I retired from my job in 2021.
Yeah, I know. I never would have thought I'd be capable of it either, but here I am. Alive. Retired! And, astonishingly, kind of digging it. So...what the heck am I doing with myself?
I just finished a draft of an article for a special edition of Voices (with huge thanks to my friend, Dr. Henny Kupferstein, who kindly helped me re-organize and finish the thing already, before it ended up becoming a 387 page book). The title is Getting to 'no' you: When nonspeaking autistic people refuse music therapy. Here's the Abstract, in case you're curious:
Nonspeaking autistic people frequently begin music therapy at the request of others. Typically, family or care systems are tasked with making decisions on their behalf and have decided this service will be of benefit. Consequently, music therapy is a given rather than a choice. For this paper I have used my own evolving understanding to explore the complexities and power dynamics related to nonspeaking people being able to say ‘no’ to music therapy. Elements in this discussion include: (a) the ability, and safety, to say 'no' in the context of a culture of compliance (b) the complicated relationship between music therapists and the systems within which they work, and how this affects the therapy relationship, and (c) the role of music therapy practice standards. I advocate the following: (1) presume competence; (2) enter the therapy space with curiosity and openness, (3) be willing to ‘get to know’, (4) coping skills or communication attempts are not ‘behavior’ in need of correction, and (5) learn how each nonspeaking person communicates ‘no.’ Actively encouraging and respecting treatment refusal goes a long way toward building a respectful music therapy practice/relationship.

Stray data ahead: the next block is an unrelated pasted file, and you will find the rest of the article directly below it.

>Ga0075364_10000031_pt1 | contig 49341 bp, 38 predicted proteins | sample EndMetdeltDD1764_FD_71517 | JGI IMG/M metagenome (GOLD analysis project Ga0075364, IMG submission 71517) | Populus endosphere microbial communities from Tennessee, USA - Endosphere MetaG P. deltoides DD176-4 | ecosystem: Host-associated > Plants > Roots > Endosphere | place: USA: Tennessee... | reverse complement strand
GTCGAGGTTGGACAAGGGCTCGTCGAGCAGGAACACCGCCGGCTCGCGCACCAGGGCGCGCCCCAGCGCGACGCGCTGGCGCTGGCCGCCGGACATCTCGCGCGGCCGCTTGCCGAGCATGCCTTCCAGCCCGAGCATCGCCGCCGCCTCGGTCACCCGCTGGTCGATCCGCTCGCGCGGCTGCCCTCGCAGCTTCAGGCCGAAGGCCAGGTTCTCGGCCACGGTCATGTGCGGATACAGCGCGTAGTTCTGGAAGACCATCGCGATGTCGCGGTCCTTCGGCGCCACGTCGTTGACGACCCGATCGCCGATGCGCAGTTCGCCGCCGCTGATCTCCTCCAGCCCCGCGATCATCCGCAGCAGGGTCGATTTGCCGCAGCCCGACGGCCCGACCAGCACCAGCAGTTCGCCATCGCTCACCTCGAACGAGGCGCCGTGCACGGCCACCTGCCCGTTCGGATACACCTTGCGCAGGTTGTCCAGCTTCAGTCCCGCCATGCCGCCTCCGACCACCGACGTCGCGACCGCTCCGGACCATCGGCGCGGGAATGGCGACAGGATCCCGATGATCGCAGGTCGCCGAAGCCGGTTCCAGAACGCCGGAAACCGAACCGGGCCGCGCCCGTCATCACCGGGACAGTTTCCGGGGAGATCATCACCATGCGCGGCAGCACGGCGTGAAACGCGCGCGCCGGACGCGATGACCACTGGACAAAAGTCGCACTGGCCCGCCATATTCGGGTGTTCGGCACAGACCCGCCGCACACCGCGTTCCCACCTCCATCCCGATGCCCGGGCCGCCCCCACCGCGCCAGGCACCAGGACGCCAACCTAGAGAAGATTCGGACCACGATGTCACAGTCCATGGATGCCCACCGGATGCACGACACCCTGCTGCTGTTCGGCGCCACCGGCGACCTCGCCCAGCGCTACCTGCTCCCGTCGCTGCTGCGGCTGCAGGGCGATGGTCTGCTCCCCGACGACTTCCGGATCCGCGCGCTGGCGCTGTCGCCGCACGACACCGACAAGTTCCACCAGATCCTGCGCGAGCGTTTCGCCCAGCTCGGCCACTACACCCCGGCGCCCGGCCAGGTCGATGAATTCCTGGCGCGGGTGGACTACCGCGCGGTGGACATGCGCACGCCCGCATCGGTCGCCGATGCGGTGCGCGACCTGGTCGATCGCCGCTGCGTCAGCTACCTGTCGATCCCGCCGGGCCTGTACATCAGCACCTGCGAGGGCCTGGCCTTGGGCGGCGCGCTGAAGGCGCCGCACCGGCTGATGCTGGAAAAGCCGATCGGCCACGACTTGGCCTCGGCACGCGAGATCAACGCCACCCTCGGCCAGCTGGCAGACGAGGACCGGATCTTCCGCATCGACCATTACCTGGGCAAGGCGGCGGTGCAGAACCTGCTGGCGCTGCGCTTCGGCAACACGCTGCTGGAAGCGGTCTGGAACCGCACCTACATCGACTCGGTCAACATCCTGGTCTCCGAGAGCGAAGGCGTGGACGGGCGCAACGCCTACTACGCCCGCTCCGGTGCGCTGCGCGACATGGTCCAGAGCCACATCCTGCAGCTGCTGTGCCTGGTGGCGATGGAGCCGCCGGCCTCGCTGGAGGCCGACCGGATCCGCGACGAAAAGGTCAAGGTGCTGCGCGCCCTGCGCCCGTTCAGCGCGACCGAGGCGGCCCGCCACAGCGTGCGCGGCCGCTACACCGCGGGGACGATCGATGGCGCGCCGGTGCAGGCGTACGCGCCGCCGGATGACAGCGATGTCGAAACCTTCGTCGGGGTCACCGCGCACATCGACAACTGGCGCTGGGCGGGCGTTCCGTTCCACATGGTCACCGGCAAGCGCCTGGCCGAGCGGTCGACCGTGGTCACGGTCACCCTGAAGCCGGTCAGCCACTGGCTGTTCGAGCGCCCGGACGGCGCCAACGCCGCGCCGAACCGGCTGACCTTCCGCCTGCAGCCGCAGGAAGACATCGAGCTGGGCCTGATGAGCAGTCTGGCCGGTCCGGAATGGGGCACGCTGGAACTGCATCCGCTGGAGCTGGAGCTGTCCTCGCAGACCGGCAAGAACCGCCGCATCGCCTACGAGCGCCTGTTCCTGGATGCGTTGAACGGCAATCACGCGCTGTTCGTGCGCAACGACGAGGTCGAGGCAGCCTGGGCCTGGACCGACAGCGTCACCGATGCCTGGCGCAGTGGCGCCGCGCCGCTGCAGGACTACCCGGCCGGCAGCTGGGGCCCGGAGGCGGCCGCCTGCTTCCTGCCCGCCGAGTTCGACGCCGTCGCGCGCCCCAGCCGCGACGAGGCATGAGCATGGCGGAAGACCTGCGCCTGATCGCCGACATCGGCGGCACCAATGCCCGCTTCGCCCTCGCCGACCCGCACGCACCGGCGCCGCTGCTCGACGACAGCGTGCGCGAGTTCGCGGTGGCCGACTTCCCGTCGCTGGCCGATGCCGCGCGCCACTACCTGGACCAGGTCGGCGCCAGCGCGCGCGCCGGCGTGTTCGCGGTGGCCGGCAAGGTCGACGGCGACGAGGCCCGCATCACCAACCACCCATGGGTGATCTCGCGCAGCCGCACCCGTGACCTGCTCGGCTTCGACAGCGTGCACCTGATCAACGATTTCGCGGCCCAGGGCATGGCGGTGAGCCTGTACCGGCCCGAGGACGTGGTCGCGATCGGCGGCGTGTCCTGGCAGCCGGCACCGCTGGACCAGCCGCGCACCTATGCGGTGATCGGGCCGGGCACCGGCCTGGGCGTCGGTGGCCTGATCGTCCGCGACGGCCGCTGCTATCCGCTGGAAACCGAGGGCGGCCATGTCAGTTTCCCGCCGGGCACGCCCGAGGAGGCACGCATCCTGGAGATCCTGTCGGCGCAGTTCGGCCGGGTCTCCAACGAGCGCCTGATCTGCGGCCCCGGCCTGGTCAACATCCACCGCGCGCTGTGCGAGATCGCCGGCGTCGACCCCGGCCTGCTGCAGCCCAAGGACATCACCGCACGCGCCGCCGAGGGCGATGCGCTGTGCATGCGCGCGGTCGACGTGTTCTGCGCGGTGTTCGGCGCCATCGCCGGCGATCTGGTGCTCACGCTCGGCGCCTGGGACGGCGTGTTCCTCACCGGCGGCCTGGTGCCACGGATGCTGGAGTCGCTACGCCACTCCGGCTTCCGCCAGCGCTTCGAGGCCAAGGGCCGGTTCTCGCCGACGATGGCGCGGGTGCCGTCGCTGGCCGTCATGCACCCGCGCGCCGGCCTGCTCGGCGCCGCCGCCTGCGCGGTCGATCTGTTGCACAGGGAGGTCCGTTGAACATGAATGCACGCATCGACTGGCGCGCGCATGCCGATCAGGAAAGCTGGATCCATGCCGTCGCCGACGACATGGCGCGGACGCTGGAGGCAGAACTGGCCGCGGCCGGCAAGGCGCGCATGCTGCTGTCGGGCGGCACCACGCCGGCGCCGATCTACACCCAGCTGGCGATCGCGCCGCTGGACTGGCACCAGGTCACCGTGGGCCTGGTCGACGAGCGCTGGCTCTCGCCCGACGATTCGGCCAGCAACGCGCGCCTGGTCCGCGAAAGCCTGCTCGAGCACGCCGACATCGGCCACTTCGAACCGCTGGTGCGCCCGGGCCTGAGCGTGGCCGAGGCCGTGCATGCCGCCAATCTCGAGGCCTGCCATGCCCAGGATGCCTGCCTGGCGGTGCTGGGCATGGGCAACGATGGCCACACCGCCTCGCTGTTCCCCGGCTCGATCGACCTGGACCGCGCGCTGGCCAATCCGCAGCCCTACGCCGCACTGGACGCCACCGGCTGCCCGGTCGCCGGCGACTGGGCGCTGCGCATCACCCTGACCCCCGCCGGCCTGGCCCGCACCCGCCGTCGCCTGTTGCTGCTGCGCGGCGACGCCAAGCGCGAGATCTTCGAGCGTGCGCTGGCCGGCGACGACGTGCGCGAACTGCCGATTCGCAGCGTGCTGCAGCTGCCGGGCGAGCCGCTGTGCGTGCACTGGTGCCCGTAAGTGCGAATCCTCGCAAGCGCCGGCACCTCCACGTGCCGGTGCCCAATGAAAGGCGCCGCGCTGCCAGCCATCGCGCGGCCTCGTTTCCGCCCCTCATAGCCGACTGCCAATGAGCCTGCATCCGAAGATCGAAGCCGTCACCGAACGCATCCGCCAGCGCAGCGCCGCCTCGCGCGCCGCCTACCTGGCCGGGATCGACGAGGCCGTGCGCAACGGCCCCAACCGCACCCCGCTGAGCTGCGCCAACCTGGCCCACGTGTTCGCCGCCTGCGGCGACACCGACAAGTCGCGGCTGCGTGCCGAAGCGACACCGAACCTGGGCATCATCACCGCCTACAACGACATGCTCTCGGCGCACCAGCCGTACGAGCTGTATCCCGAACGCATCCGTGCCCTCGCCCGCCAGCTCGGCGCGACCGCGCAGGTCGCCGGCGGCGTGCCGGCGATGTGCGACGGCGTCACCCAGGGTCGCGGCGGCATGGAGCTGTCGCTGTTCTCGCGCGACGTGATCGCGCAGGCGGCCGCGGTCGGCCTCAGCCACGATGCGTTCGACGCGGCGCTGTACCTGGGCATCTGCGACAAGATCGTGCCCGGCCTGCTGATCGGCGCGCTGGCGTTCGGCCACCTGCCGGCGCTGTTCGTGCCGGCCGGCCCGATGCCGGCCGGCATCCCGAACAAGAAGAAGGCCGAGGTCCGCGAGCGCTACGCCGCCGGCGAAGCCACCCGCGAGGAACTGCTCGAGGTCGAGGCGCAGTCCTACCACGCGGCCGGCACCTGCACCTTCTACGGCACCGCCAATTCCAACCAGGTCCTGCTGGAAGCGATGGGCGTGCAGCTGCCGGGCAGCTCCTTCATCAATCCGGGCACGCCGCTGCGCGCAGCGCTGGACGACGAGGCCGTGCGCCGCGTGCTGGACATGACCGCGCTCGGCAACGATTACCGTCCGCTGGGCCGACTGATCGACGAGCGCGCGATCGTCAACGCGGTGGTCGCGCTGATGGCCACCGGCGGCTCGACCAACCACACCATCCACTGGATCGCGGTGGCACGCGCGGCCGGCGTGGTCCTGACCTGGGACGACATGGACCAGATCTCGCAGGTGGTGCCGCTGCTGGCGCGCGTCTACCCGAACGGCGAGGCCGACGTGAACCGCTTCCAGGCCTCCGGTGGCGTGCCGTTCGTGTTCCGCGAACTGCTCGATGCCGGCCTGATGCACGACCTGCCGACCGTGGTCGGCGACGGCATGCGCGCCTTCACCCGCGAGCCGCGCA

It was, as most things I seem to do are, a complicated topic. Not so much complicated because nonspeaking people should be listened to (that's a given), but more because I wanted to address (in as respectful and calm a way as possible) how many elements stand in the way of nonspeaking autistic people being heard at all, let alone experiencing self-determination. It, um, required a lot of editing before I could submit it.
I finally finished reading Music heard so deeply: A music therapy memoir, by my colleague, Betsey King, which I quite enjoyed (especially the stories of her work). In fact, as I've discovered, one of the nicest things about being retired is having time to read!
I've been exploring collage, because...why not? This one was inspired by one of the folx I worked with for a long time. He is a brilliant, curious man, who, besides being a news junkie, wanted to learn about space.
As you might imagine, I miss the people who I spent so many years with as a music therapist. I suspect you'll be hearing about what it was like to spend my last year or so working, and retiring, during a pandemic.
So....you know...welcome back!